The synthesis report also included the observation that “nearly all synodal consultations shared a deep appreciation for the powerful impact of women religious who have consistently led the way in carrying out the mission of the church.”
Participants in listening sessions expressed a “desire for stronger leadership, discernment and decision-making roles for women — both lay and religious — in their parishes and communities.”
The synthesis report said a common hope that emerged nationwide was the “desire for lifelong spiritual, pastoral and catechetical formation as disciples.” Discussions in the sessions “made clear the importance of evangelization as we continue to live out the church’s mission, which requires stronger formation.”
Steps would include accompaniment with families in their formation as people long for a closer encounter with Jesus.
Suggestions also emerged on the need to “journey together” in the formation of clergy. The Region 5 intermediate report from Southern states suggested such formation was needed to better understand human and pastoral needs, cultural sensitivity, stronger emphasis on social justice, how to include laypeople in decision- making and “learning to speak with empathy, creativity and compassion.”
Laypeople, the synthesis report said, also expressed hope that a genuine appreciation for their gifts and talents would grow into a “relationship of collaboration” with pastors.
The final theme, “Engaging Discernment,” concluded that the diocesan phase of the synodal process was the first step in a church rooted in synodality, or walking together.
The synthesis report said the process enabled thousands of people to reengage “in the simple practice of gathering, praying together and listening to one another.”
It invited people to commit to “ongoing attentive listening, respectful encounter and prayerful discernment.”
Going forward, the report called for continued engagement with communities that did not participate broadly in the listening sessions particularly Indigenous people, ethnic communities and immigrants.
“Engaging and discerning with our sisters and brothers who experience the woundedness of marginalization, as well as those whose voice were underrepresented within the synodal process, will be essential for the unfolding of the synodal journey in our dioceses and in our country,” the report said.
The next phase in preparation for the Synod of Bishops is being called the continental phase. It will find teams gathering by continent to synthesize the reports submitted to the Vatican thus far. Synod officials will prepare the “instrumentum laboris,” or working document, to guide continental or regional ecclesial assemblies that will take place by March.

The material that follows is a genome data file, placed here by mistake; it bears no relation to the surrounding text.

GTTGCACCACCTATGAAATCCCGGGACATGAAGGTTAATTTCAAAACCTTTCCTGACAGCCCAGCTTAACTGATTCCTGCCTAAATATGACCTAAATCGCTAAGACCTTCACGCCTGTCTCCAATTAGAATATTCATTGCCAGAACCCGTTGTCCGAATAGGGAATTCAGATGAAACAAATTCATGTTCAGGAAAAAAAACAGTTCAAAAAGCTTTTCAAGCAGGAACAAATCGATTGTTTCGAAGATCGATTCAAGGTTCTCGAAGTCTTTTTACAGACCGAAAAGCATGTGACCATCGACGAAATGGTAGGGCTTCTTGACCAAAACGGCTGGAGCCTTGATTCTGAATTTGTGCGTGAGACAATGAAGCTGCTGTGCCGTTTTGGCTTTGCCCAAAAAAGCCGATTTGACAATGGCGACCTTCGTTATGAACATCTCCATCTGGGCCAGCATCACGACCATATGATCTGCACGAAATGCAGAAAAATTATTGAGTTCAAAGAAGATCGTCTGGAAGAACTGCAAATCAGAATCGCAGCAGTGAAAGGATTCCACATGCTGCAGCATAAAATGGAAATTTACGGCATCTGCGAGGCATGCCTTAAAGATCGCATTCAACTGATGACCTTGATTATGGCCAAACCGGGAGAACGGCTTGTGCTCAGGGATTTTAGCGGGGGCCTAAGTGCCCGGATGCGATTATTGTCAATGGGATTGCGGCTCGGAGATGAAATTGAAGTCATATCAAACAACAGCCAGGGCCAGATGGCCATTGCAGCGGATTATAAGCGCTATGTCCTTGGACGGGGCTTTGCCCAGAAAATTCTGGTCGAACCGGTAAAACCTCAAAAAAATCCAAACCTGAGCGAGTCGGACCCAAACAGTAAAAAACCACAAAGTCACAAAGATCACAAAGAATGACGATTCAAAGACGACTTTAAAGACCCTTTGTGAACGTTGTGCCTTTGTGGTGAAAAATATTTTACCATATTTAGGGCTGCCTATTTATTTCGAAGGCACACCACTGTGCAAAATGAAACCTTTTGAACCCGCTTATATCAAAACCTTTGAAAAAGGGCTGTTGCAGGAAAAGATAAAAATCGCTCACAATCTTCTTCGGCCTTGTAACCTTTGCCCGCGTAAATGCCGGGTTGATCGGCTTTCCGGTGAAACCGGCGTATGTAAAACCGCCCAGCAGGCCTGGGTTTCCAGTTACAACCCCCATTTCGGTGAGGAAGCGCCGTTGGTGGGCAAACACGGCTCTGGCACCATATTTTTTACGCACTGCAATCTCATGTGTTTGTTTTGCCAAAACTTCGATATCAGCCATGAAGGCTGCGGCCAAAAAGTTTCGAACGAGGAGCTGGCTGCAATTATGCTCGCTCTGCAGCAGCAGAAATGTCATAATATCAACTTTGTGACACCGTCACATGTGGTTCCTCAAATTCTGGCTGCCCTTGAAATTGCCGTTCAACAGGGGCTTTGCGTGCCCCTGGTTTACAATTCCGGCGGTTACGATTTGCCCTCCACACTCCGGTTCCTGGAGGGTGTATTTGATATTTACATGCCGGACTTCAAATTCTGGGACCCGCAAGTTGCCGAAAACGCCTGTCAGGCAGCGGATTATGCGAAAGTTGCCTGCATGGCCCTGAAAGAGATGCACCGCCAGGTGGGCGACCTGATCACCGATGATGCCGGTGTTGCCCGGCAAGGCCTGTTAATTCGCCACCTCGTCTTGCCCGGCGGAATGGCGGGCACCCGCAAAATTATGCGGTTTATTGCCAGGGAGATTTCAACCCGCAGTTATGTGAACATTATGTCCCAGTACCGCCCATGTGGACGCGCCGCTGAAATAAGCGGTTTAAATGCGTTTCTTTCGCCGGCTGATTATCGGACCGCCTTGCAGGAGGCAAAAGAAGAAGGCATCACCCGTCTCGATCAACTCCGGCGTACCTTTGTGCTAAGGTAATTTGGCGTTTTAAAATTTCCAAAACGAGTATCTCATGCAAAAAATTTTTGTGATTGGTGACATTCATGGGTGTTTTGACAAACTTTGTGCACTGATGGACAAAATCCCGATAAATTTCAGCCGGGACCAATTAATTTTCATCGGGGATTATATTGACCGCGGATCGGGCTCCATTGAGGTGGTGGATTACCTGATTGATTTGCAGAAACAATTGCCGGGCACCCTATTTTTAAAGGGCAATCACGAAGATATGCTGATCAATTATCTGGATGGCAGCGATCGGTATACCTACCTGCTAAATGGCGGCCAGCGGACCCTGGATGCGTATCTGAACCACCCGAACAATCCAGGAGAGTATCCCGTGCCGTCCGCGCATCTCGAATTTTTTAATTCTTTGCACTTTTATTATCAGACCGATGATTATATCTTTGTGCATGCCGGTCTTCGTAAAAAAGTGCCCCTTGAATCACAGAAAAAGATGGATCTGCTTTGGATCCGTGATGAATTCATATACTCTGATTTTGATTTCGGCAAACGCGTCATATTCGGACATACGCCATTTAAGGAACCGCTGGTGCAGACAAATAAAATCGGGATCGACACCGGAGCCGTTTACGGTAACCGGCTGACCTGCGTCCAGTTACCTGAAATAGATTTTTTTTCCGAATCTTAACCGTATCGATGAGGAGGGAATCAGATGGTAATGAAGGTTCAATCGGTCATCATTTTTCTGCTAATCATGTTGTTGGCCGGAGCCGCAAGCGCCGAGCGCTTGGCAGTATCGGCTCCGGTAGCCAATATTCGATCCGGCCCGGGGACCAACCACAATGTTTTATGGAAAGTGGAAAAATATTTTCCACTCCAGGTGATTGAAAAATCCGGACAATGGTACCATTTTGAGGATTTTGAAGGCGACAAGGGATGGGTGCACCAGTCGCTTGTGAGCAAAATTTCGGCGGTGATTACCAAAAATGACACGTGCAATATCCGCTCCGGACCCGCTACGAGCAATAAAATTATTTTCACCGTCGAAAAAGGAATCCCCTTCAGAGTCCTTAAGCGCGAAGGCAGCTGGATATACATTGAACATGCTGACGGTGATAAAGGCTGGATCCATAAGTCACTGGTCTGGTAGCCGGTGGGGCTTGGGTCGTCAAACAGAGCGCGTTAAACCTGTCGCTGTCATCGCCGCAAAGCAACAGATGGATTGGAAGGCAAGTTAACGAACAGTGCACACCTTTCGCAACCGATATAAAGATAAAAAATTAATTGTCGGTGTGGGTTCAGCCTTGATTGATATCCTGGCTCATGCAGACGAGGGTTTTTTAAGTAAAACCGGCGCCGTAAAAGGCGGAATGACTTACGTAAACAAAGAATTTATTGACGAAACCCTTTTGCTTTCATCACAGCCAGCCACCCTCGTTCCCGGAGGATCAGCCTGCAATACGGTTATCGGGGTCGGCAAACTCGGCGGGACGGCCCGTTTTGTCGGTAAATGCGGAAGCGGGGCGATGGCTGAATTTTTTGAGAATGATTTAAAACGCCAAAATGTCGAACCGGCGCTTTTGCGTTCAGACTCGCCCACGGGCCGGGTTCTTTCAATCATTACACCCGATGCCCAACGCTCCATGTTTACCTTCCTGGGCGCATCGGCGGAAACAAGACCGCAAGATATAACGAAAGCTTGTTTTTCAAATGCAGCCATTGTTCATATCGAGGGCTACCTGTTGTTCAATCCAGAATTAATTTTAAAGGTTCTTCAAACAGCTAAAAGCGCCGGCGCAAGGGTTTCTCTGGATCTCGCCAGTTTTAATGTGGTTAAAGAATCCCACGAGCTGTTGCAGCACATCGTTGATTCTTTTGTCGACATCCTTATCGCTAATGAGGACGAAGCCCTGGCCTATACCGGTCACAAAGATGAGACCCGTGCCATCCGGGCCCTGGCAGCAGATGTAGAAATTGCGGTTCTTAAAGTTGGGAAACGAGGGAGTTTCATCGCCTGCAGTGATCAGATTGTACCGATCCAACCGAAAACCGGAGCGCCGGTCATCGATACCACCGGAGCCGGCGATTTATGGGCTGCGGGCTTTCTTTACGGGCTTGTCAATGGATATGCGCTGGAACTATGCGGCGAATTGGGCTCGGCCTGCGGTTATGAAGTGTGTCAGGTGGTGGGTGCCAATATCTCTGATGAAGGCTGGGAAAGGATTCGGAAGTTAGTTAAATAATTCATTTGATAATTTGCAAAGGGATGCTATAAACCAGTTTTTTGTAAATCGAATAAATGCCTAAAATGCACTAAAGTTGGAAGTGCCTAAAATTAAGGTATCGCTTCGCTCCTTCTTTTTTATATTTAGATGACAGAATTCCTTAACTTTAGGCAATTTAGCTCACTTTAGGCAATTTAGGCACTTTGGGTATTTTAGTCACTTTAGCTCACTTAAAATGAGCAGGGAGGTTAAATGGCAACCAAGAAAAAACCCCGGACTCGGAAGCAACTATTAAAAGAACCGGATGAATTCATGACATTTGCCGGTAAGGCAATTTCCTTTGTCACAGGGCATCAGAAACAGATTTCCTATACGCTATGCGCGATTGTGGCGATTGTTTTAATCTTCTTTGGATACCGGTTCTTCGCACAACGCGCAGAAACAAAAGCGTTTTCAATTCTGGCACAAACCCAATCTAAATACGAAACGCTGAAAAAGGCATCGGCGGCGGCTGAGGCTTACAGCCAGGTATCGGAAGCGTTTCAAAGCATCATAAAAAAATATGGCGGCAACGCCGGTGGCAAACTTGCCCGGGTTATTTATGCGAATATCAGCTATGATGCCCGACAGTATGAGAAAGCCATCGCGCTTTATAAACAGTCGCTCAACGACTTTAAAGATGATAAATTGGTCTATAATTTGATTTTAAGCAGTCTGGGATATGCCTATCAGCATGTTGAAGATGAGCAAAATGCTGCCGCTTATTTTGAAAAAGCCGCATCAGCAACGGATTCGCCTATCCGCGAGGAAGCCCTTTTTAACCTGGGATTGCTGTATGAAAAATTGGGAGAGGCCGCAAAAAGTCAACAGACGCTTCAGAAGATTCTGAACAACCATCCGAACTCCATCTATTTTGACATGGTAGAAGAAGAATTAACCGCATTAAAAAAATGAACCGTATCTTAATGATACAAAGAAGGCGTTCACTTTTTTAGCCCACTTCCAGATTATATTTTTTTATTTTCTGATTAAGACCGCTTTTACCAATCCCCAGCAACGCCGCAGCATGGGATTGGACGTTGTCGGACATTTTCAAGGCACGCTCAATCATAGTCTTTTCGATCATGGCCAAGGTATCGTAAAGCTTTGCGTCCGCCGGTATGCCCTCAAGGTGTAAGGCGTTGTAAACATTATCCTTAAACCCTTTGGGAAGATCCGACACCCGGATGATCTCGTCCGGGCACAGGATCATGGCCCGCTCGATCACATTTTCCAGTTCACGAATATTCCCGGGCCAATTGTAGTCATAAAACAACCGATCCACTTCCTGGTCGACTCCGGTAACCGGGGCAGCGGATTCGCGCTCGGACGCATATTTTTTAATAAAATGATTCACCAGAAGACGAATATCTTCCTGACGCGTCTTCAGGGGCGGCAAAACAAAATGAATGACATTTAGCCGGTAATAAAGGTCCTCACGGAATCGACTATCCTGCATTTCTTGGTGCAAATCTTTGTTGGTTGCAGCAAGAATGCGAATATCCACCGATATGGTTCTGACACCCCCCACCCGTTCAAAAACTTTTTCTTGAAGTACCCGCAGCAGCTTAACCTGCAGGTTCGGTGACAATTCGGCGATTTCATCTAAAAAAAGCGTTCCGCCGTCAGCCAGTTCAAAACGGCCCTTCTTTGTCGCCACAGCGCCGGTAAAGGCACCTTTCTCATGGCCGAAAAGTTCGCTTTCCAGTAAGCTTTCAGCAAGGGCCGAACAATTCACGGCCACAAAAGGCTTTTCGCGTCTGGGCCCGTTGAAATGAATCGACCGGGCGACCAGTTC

The North American report will be submitted by the U.S. and Canada. Bishop Flores said some preliminary outreach has already occurred among the teams from the two nations. Other continental reports will involve significantly larger gatherings of teams from individual ecclesial assemblies.
Those assemblies will produce another set of documents that will help in the drafting of a second working document for the Synod of Bishops in October 2023.
The synod is expected to produce a final document on how synodality can be practiced throughout the church.
WASHINGTON (CNS) – Cardinal Wilton D. Gregory of Washington joined Archbishop Borys Gudziak of the Ukrainian Catholic Archeparchy of Philadelphia Sept. 21 for an ecumenical prayer service to remember those who have been killed in Russia’s invasion of Ukraine and to renew calls for peace for that war-ravaged nation.
Archbishop Gudziak prayed that God would “in blessed repose grant (the victims of the war) eternal rest” and “render their memory eternal.”
He also prayed God would “place the souls of his servants, the victims of the war in Ukraine, which have departed from us, in the abode of the just, and give them rest in the bosom of Abraham, and number them among the just.”
The prayers were offered during the Panakhyda (service for deceased) that was held in the Crypt Church at the Basilica of the National Shrine of the Immaculate Conception in Washington.
The service also marked 200 days since the start of renewed hostilities by Russia against Ukraine.
“We join in this evening according to the prayer of the Byzantine Ukrainian tradition to show our solidarity in the one body of Christ,” Cardinal Gregory said. “We pray for those defending their homeland so that they may be strengthened to live in the fullness of God’s love.”
Cardinal Gregory and Archbishop Gudziak were joined by Archbishop Timothy P. Broglio of the U.S. Archdiocese for the Military Services, Washington Auxiliary Bishop Mario E. Dorsonville, who is the U.S. bishops’ migration committee chairman, representatives of the Ecumenical Patriarchate of Constantinople and the Melkite Catholic Church.
The mostly sung prayer service drew a congregation of slightly more than 100 people — some in traditional Ukrainian dress.
“Tonight, as we gather to remember the senseless suffering of the Ukrainian people, we turn to our God, our only help,” Cardinal Gregory said. “Tonight, we pray in solidarity with the people of Ukraine.
“Tonight, we remember our freedom, we remember the love of Jesus Christ for the entire world as we gather before the cross. The cross of Our Lord represents the greatest manifestation of love.”
Since Feb. 24, when Russia invaded Ukraine, more than 5,900 Ukrainian civilians have been killed and an additional 8,700 civilians have been injured, according to the U.N. At least 972 Ukrainian children have been killed or injured.